People who bought cars from more than 24 automakers first filed lawsuits over defective airbags in 2014. These lawsuits claimed that airbags made by Takata Corporation exploded, releasing dangerous chemicals, burning passengers, and causing at least a dozen deaths in the U.S.
How Recalls Work
The National Highway Traffic Safety Administration (NHTSA) handles car part recalls. The Administration’s website even allows consumers to enter their car’s VIN number to check if their vehicle is affected by any recalls.
Owners of affected vehicles should’ve received a letter in the mail stating their car may have defective airbags.
Repairs are prioritized by car age and location. The active chemical in these explosions breaks down over time when exposed to heat, so older cars registered or driven in high-heat or high-humidity areas are being fixed first.
Repairs done under the recall are free, but car owners are expected to pay for any other problems discovered during the repair that are unrelated to the recall.
If a franchised dealer refuses to repair your car even though you have a recall letter, you can file a complaint with the NHTSA.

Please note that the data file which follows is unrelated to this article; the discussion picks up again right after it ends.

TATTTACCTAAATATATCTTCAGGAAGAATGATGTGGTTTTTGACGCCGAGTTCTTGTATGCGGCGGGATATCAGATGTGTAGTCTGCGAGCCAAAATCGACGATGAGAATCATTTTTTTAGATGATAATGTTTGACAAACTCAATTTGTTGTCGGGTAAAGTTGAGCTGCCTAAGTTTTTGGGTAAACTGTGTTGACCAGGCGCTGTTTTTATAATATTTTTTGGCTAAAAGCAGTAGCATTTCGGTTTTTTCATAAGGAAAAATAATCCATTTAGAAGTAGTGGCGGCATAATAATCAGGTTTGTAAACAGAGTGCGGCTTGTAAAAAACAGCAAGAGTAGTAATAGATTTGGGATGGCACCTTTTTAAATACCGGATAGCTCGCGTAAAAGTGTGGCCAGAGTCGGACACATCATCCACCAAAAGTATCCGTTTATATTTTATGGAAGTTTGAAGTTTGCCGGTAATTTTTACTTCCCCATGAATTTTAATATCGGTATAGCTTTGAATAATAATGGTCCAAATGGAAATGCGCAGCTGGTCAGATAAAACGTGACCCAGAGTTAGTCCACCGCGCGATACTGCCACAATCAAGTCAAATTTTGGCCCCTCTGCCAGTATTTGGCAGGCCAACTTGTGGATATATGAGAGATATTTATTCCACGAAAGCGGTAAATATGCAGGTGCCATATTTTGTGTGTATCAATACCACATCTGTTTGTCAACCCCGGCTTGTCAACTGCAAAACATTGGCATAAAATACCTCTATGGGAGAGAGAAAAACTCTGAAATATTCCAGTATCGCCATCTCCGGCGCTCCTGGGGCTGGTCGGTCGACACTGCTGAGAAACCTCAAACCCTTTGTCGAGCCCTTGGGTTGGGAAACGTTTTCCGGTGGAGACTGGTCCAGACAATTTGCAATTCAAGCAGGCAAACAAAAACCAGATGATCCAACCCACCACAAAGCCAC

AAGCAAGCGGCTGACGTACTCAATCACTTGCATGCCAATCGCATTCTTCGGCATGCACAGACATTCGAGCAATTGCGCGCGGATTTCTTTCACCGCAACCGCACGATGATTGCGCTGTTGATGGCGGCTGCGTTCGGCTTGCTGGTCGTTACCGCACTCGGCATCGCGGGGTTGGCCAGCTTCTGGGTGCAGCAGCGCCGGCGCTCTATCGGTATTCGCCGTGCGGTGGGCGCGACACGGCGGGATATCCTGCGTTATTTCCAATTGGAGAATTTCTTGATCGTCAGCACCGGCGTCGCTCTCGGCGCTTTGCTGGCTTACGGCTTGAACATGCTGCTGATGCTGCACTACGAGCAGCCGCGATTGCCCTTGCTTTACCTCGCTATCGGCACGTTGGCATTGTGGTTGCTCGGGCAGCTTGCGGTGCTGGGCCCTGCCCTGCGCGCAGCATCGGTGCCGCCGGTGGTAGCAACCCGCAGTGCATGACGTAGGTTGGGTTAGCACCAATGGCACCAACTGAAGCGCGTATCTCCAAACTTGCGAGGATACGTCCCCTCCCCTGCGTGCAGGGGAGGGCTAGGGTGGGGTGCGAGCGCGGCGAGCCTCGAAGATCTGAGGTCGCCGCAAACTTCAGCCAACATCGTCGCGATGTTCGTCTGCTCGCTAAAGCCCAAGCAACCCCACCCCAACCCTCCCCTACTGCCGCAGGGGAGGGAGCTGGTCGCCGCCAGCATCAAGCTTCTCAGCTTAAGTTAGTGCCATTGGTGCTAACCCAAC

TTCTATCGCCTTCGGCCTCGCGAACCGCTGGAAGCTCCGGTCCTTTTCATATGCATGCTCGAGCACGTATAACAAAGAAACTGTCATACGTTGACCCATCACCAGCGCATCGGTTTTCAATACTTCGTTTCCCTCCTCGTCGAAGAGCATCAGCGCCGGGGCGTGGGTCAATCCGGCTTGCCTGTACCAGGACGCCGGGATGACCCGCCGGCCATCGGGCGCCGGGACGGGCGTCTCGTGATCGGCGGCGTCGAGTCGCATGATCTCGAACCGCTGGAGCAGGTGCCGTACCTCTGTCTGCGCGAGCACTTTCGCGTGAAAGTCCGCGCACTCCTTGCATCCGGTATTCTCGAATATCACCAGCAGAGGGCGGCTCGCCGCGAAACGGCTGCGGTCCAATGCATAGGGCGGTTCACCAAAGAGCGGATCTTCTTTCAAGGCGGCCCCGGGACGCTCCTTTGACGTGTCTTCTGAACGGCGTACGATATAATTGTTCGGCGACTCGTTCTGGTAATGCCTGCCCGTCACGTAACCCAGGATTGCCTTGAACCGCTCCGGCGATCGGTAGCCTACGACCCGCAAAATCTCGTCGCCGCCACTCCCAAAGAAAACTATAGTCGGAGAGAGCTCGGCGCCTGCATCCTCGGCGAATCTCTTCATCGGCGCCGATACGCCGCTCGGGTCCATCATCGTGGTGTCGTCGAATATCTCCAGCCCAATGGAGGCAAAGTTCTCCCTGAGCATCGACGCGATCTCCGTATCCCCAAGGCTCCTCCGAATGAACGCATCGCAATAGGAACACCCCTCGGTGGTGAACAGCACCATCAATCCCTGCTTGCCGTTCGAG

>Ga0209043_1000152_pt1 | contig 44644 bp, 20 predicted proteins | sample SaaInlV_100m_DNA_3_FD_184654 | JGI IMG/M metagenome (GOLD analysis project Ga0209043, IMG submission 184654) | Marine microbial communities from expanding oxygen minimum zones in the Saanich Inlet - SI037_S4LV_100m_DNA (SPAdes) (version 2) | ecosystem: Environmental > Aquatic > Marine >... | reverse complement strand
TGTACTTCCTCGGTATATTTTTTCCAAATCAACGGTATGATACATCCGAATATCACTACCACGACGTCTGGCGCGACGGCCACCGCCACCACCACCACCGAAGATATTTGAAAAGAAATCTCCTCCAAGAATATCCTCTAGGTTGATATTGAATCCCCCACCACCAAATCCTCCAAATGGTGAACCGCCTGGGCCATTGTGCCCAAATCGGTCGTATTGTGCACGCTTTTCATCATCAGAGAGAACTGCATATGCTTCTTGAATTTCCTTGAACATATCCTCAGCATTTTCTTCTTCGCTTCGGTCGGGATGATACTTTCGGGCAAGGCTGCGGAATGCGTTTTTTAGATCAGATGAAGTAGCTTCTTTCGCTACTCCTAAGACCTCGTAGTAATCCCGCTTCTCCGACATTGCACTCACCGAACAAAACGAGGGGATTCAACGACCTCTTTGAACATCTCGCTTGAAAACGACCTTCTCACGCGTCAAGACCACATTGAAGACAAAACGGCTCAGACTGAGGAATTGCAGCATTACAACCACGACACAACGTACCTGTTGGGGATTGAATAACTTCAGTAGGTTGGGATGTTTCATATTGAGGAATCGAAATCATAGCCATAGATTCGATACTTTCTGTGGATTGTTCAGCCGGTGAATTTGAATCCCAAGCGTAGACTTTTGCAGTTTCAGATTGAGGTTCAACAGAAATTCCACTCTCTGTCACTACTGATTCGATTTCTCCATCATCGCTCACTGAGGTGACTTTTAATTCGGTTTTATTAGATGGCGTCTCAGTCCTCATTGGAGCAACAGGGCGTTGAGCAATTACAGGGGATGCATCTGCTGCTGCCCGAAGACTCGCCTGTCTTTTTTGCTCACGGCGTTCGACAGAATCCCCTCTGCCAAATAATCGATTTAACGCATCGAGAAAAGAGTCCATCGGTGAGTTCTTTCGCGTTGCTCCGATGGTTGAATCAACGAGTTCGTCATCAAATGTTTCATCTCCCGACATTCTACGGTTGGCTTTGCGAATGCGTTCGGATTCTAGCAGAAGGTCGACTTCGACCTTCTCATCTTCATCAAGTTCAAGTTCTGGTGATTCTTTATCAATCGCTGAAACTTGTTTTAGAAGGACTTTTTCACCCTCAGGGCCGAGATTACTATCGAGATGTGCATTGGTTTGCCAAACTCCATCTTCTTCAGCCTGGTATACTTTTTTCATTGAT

What If I Haven’t Received a Letter?
It’s possible that some letters got lost in the mail. To see a complete list of cars affected by this recall, click here.
What If I Don’t Respond to the Recall?
As with all safety concerns, this recall should be taken seriously. Defective Takata airbags have taken the lives of a dozen people and have injured many more, so ignoring the recall is simply not worth the risk.
How Pintas and Mullins Can Help You
Product liability lawyers at Pintas and Mullins have decades of experience in handling cases involving dangerous and defective vehicles. If you or a loved one has been injured by a recalled car part, like a Takata airbag, contact our firm immediately. We provide free case reviews for potential clients nationwide.